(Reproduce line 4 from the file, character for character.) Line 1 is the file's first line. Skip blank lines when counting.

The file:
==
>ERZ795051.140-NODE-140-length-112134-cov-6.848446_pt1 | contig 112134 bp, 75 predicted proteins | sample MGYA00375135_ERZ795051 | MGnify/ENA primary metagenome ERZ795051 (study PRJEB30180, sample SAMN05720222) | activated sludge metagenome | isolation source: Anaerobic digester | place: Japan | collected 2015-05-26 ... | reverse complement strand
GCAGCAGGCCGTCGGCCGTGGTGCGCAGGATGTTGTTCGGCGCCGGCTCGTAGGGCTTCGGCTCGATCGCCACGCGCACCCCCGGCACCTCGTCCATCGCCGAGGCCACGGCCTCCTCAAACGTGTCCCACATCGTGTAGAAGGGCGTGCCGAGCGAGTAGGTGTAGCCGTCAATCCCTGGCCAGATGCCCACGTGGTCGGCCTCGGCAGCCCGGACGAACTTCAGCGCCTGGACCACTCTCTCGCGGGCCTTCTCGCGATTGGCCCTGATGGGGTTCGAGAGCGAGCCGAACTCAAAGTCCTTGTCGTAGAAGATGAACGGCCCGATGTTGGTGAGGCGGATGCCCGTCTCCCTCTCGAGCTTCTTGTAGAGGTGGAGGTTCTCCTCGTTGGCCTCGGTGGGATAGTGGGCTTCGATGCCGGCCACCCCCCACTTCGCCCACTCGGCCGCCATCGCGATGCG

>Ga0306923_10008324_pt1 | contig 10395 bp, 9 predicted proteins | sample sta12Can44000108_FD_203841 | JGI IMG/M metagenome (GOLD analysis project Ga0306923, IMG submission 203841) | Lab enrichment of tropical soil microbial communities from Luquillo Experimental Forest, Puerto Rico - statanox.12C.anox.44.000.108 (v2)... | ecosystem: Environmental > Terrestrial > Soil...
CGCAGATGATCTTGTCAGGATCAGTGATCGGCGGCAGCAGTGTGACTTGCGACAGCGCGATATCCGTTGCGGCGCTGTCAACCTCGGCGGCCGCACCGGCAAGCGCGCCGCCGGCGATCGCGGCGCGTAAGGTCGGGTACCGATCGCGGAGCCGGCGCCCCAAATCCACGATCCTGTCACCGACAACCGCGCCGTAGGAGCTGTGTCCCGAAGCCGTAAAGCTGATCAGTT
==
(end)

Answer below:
CGCAGATGATCTTGTCAGGATCAGTGATCGGCGGCAGCAGTGTGACTTGCGACAGCGCGATATCCGTTGCGGCGCTGTCAACCTCGGCGGCCGCACCGGCAAGCGCGCCGCCGGCGATCGCGGCGCGTAAGGTCGGGTACCGATCGCGGAGCCGGCGCCCCAAATCCACGATCCTGTCACCGACAACCGCGCCGTAGGAGCTGTGTCCCGAAGCCGTAAAGCTGATCAGTT